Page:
March is Women’s History Month. Let’s paint the town purple and celebrate!
I’ve been a woman for almost 47 years and, the older I get, the more I love the thought.
To be someone’s mother, grandmother, great-grandmother, spouse, friend, sister, aunt, and/or chief cheerleader delights my heart.
Look around and you’ll find millions more, and we come in all shapes, sizes, hues and configurations, and we are essential in every way.
As a girl, I watched the women in my life move my family, the community, the church — everything — forward.
And as I reflect today on who I’ve become, I see Jacqueline, Emma, Dorothy, Cynthia, Elizabeth, Vivian, Orelia, Clara, Marie, Bernice, Lula, Catherine, Callie, Florence, Irene, Hazel, Anne, Mayme and Velma — in big and small ways.
I’m living their lessons of self-sufficiency, integrity, honor, honesty and hope. I learned kindness by watching them help their friends through good and bad times.
My mother ran an Uber- and LYFT-style service for the neighbors long before these ride-share companies had a clue.
My grandmother Orelia made us repeat the words “get” and “can” over and over until we understood that “kin” and “git” were not the same words.
She’d bring home Highlights for Children to expand our minds, and we were all so proud when she studied for the GED and received it when she was 56. She made sure we understood the power of lifelong learning.
I was happy to see so many women vying for the presidential nomination this time around. Even though most have dropped out or suspended their campaigns, they changed the conversation about which issues matter.
Former Bennett College President Julianne Malveaux was right when she said every issue is a women’s issue.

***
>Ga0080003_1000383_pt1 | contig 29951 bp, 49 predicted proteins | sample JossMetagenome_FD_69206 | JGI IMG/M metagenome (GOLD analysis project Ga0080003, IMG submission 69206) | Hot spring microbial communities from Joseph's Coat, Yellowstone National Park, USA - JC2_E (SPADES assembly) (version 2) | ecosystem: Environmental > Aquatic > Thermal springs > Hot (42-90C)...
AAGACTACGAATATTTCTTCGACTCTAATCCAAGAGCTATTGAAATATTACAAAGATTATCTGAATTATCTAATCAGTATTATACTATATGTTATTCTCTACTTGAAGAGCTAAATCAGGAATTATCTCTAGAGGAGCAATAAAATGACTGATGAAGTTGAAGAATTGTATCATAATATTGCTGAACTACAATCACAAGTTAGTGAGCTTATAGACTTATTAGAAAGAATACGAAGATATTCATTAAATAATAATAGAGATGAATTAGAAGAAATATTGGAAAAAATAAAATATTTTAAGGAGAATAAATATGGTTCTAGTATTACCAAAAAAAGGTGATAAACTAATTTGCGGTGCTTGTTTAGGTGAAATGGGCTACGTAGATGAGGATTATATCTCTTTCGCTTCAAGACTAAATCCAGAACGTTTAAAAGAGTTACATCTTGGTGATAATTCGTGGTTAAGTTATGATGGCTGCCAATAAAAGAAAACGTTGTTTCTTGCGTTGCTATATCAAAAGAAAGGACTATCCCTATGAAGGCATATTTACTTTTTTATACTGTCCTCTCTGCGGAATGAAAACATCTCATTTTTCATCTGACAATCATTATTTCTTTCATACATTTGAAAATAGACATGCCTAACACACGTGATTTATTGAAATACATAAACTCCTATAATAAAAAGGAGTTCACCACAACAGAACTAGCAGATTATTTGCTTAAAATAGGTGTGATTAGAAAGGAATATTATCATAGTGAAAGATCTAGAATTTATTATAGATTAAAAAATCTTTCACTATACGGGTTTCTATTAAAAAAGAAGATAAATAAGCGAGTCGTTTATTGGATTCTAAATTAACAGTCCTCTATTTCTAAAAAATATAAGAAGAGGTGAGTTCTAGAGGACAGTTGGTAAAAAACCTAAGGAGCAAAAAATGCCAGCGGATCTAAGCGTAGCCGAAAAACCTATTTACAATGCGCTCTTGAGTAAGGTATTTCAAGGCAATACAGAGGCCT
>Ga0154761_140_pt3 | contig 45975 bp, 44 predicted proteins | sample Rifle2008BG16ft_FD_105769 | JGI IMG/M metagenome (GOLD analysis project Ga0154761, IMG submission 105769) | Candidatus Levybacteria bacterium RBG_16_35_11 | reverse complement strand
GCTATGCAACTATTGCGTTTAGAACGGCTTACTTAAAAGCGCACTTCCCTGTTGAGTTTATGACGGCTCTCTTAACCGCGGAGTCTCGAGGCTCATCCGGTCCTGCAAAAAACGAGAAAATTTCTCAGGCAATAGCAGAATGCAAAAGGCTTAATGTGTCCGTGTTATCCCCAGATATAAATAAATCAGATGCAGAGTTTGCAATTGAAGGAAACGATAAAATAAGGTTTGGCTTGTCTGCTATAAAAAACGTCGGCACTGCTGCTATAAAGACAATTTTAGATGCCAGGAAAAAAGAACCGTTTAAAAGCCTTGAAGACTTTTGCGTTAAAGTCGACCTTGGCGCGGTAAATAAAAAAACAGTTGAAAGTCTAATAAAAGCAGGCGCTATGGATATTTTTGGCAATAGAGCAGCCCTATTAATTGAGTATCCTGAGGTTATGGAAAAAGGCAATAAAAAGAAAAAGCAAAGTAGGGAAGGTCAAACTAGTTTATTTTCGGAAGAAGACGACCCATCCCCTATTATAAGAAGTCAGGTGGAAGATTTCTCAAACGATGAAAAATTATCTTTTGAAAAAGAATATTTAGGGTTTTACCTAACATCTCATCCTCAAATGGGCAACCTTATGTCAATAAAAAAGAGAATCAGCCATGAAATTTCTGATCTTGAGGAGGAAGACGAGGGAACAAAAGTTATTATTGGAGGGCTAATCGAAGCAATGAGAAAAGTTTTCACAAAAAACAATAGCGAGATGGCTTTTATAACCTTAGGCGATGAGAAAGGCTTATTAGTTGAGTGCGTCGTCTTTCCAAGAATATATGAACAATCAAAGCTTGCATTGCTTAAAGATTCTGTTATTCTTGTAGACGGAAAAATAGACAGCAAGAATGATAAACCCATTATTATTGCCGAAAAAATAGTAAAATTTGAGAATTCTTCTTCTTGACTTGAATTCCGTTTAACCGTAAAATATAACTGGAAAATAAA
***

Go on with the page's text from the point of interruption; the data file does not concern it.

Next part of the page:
From men’s health to politics to the quality of baby food and disposable diapers, we care, and our voices inform and enlighten.
Women continue to prove they can do anything to which they set their minds, from being fighter pilots to Supreme Court justices;
To calculating how to get folks into space, to raising their voices on climate change, being governor, astronauts, heads of major corporations.
They can not only bring home the bacon and fry it up in a pan, but also they can manage the corporation that designs the home and furnishings where all this occurs.
Surprisingly, in all the places we find women, there are so many firsts still to be done.
If actress Cherry Jones from Paris can play a U.S. president on television, surely it won’t be long before there’s a real one.
I love asking children what they want to be when they grow up, and inevitably some little girl will share her intentions to be the first president.
With the environment we’re living in, they have potential role models and will have that opportunity.
I am thankful for the women who came before me and pushed and shoved, scrubbed and cooked their way to a better life, not so much for themselves, but for the generations that followed.
They kicked down doors and barriers, against all odds, through frustration, heartbreak, name-calling and all manner of foolishness and mistreatment to conquer, succeed, overcome and arrive so that our daughters, granddaughters and all girls could spread their wings and soar.
This month, as we celebrate the extraordinary women in our lives, take a minute and make a gift in honor or memory of these amazing and influential women.
Remember the lessons they taught and showed us, and understand that God has done a great thing. We are who we are because of them.
CYNTHIA A. BOND HOPSON, Ph.D., of Cordova is a native Tennessean, educator, author and mentor. She and her husband, Roger, lived in Paris twice. Follow her on Twitter and Facebook@drbondhopson.